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Old 12-21-2018, 03:39 PM
 
Location: Wasilla, AK
2,574 posts, read 4,005,795 times
Reputation: 1984

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Several people mentioned the buffaloes... When we were bringing up the mini-buses I was driving at that point. The two guys on my bus were dead asleep (we'd rigged up beds on the seats). I slowly came to stop among the buffalo and opened the bus passenger door. Softly whistling I got a buffalo to get really close. I was hoping to get it to put it's head in the door 'cause I thought it would be hilarious to have the others wake up with a buffalo on the bus. The sleepers awoke before it all came together...
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Old 12-21-2018, 05:55 PM
 
Location: Southern New Hampshire
6,840 posts, read 12,005,793 times
Reputation: 19960
Love all these stories (what can I say, I am a sucker for stories about Alaska), but holy crap, they are terrifying.

Glad you are all here to write about them! Happy holidays to you & yours.
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Old 12-23-2018, 09:18 AM
 
172 posts, read 48,056 times
Reputation: 584
Late summer, about a decade ago. I'm driving a Tahoe and pulling a medium sized travel trailer. I'm heading south, and sometime in early evening I stop at Beaver Creek to get fuel. The woman at the counter asks how the road is? I tell her that I'm heading south, but it isn't great. She chuckles, and says, "if you think that was bad, here to Destruction bay is gonna' be the worst thing you ever drove on". Holy sheet, she was dead on. It was a goat trail with sections that were nearly gone. There were huge cracks, potholes that were like long troughs, running for hundreds of feet. Huge heaves, holes, places where traffic just left the "road" and drove on the shoulder for hundreds of feet. The whole time I'm slowly fighting this mess there is some poor bugger on a Harley behind me. He is working his butt off to keep the thing upright, while slowly crawling through the mess. It took over five hours to go the next 120 miles. At 2 AM I pulled off in Destruction bay, and shut down. The Harley guy pulled into the grass, a hundred feet back, stepped off his bike, and promptly fell asleep in the grass. No tent, no sleeping bag, not enough left to bother opening any of his baggage. Gives me a chuckle every time some keyboard expert proclaims, "The AK Highway is no different than any two lane highway in the states".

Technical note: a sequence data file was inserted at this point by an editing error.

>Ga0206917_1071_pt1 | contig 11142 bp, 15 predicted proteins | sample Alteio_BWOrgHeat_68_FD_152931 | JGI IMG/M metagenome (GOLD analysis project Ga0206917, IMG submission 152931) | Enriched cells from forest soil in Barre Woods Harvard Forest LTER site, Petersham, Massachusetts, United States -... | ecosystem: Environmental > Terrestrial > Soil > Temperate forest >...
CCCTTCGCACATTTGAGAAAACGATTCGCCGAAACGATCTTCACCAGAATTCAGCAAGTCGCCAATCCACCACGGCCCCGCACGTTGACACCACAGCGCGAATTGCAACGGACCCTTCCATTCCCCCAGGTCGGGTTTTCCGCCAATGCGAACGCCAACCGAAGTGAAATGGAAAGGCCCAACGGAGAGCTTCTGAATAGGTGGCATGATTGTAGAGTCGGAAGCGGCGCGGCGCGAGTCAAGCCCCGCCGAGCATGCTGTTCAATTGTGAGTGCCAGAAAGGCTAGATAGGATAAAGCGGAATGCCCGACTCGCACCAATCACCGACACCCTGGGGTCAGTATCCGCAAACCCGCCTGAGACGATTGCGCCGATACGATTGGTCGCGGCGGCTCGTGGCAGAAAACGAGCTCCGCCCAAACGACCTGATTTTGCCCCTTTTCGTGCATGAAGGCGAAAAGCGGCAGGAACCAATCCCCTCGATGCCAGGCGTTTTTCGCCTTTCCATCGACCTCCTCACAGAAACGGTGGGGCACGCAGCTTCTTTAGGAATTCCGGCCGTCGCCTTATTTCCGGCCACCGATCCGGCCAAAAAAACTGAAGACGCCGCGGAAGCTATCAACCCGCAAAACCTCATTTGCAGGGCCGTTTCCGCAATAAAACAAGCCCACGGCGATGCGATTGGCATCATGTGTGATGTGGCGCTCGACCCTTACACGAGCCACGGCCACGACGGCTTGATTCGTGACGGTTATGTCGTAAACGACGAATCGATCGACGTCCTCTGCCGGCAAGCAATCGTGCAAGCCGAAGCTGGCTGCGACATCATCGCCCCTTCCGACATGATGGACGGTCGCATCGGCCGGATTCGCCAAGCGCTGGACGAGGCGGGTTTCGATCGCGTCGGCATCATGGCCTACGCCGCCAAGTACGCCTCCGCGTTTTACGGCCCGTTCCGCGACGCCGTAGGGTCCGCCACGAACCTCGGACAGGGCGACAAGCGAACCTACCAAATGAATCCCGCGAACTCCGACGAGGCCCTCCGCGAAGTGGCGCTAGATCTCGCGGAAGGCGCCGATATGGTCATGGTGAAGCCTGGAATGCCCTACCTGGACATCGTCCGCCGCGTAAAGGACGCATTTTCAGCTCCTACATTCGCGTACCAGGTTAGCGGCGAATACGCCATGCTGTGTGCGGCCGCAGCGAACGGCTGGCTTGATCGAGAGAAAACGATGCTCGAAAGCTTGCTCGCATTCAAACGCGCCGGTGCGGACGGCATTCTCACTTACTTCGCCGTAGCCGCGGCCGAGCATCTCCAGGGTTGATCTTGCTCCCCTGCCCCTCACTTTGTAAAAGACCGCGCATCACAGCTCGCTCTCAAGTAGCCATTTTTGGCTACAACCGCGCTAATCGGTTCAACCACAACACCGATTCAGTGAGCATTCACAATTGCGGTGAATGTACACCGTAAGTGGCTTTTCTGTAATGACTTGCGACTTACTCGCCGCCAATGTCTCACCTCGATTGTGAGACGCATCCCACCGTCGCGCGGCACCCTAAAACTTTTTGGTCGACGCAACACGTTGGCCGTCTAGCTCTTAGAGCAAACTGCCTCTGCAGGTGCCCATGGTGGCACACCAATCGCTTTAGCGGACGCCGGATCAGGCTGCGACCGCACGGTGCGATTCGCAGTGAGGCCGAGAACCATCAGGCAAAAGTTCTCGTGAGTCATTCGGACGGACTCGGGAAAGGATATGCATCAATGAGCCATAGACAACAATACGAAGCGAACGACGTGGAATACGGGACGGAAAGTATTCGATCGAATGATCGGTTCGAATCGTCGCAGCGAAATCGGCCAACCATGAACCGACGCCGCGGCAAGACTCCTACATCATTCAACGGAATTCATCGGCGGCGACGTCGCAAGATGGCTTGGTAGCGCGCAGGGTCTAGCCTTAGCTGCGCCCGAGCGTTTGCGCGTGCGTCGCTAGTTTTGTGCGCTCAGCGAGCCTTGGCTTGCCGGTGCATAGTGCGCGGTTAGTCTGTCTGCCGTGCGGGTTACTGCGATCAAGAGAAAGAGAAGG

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Old 12-23-2018, 10:15 AM
 
Location: Bernalillo, NM
1,008 posts, read 1,775,068 times
Reputation: 1618
Some great stories. I had several of my own "interesting" winter highway driving experiences in the 60s-80s, but those were along the Parks and Richardson Highways rather than the Alcan. So they don't count for this thread, but the ones here sure are bringing back some memories. Keep them coming!
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Old 12-23-2018, 12:48 PM
 
Location: Wasilla, AK
6,357 posts, read 3,430,959 times
Reputation: 13112
Quote:
Originally Posted by wharton View Post
Late summer, about a decade ago. I'm driving a Tahoe and pulling a medium sized travel trailer. I'm heading south, and sometime in early evening I stop at Beaver Creek to get fuel.

I've done a lot of things on the highway, but getting fuel at Beaver Creek is not one of them! I always top off in Tok if I'm southbound. That will at least get me to Haines Junction or Whitehorse. Northbound I'll fill up at Whitehorse and I'll top off at Haines Junction if I have to. That will get me to Tok.